Jay Electronica was nominated for an award for an album that contained antisemitic lyrics. The award ceremony also included Tamika Mallory and Dua Lipa.
Although Ari Melber's discussion with Felicia Schwartz was better than some of the network's earlier coverage, there were still some material factual omissions.
An episode of the program “Nurses” featured offensive caricatures of Hasidic Jews, portraying them as both bigoted and anti-science; meanwhile, Joy Reid repeats the debunked vaccine libel.
Shehada portrays legal proceedings against Issa Amro as based on "nonviolent resistance," but Amro was convicted of assault.
The term carries disturbing baggage from the Nazi era. The New Yorker has also uncritically adopted many of B'Tselem's other problematic and false claims.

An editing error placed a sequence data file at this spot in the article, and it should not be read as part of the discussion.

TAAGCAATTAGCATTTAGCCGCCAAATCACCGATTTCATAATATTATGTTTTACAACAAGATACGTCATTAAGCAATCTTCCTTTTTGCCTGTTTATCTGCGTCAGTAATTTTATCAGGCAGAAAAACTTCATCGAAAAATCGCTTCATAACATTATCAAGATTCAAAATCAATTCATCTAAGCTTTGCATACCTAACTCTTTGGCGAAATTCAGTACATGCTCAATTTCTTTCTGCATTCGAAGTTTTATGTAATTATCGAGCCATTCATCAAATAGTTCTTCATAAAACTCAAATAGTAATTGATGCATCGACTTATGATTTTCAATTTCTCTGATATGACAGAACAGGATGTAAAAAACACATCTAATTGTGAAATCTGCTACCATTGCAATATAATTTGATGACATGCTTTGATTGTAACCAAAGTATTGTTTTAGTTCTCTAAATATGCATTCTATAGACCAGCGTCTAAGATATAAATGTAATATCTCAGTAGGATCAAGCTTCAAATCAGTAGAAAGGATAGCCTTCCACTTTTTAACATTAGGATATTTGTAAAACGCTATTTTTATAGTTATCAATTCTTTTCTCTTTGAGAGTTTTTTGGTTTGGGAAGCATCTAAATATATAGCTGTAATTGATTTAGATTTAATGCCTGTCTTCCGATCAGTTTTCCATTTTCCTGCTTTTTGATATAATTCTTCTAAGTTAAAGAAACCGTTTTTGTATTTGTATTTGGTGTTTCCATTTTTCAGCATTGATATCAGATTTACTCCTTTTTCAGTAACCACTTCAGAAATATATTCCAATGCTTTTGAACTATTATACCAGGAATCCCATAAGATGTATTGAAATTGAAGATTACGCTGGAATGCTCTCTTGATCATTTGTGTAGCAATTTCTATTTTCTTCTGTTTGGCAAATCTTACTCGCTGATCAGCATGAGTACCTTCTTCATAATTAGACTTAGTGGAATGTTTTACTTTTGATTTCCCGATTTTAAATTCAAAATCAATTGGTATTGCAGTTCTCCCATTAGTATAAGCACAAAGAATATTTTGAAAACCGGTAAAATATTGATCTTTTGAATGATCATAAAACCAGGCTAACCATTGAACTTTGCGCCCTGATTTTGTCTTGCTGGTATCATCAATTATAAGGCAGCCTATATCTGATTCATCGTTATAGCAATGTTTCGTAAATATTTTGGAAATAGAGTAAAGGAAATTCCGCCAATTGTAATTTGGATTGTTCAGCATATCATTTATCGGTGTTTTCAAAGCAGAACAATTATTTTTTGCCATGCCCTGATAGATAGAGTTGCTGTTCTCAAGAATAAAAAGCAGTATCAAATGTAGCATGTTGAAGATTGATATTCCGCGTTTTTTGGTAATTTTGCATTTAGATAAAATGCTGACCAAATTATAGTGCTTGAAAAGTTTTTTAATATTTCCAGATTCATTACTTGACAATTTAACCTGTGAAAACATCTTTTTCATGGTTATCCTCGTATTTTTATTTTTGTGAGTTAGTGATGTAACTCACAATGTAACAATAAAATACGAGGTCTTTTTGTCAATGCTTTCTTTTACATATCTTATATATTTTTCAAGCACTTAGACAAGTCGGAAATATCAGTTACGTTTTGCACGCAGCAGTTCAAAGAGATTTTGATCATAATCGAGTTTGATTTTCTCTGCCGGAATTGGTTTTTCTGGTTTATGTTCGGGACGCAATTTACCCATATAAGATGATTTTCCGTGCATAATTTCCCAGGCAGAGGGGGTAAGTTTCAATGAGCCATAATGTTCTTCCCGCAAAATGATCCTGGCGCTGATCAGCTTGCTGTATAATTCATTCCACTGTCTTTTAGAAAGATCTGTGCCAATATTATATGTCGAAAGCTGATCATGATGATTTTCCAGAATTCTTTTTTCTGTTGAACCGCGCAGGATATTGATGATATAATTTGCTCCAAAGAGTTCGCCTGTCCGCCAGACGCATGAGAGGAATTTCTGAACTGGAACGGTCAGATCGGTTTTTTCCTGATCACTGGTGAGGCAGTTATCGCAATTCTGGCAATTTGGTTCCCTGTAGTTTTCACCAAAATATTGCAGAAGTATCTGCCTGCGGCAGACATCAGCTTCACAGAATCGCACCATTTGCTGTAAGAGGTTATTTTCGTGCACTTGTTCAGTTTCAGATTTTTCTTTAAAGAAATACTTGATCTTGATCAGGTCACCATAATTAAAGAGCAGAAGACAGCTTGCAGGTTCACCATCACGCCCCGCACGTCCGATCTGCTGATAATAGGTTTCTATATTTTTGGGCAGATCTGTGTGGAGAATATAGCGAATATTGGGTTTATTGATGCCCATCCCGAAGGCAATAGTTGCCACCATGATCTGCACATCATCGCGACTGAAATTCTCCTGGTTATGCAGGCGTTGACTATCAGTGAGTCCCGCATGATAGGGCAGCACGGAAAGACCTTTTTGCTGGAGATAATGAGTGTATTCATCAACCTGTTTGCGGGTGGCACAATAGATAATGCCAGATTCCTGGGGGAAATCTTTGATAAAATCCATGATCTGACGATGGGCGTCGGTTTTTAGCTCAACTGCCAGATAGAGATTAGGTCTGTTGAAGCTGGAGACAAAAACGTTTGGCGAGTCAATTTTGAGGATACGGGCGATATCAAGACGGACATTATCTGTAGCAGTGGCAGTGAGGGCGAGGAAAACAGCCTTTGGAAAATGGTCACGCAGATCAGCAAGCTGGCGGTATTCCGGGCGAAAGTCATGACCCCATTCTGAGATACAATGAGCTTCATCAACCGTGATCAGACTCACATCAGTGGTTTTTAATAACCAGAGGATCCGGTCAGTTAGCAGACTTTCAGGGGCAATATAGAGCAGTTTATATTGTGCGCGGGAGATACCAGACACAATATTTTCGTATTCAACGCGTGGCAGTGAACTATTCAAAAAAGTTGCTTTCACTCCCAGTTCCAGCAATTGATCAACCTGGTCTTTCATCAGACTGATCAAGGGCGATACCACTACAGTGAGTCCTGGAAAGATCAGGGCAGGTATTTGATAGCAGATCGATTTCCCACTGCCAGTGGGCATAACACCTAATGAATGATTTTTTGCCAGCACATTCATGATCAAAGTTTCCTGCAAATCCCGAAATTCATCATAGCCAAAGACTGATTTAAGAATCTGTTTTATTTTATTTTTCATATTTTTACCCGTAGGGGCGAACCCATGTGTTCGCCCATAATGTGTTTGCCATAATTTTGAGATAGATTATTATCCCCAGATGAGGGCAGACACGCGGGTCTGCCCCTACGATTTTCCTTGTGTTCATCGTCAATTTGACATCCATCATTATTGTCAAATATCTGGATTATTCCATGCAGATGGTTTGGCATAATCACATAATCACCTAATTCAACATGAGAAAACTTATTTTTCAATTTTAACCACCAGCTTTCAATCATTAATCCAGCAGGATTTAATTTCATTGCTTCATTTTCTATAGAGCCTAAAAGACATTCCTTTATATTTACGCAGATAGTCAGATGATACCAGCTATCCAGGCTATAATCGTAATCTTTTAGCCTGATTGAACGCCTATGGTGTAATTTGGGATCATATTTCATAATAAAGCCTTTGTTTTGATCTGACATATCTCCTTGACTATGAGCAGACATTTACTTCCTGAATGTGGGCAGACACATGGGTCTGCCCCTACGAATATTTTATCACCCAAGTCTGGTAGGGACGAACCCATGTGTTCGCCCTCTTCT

NBC, AFP, and the publicly-funded NPR all amplified the bogus “Jewish supremacy” charge that is reminiscent of David Duke's writing.
The invocation by B’Tselem of the term “supremacy” seems designed to latch on to trends in American politics. In fact, however, the language of “Jewish supremacy” recalls the title of David Duke’s 2002 book.
When mainstream publications award accolades to antisemitic materials, they contribute to the normalization of antisemitism.
An event featuring a known airline hijacker was whitewashed as "an event around Palestinians."
When Saeb Erekat was admitted to Hadassah Hospital, others may have seen a story about Israeli generosity. But not the Post.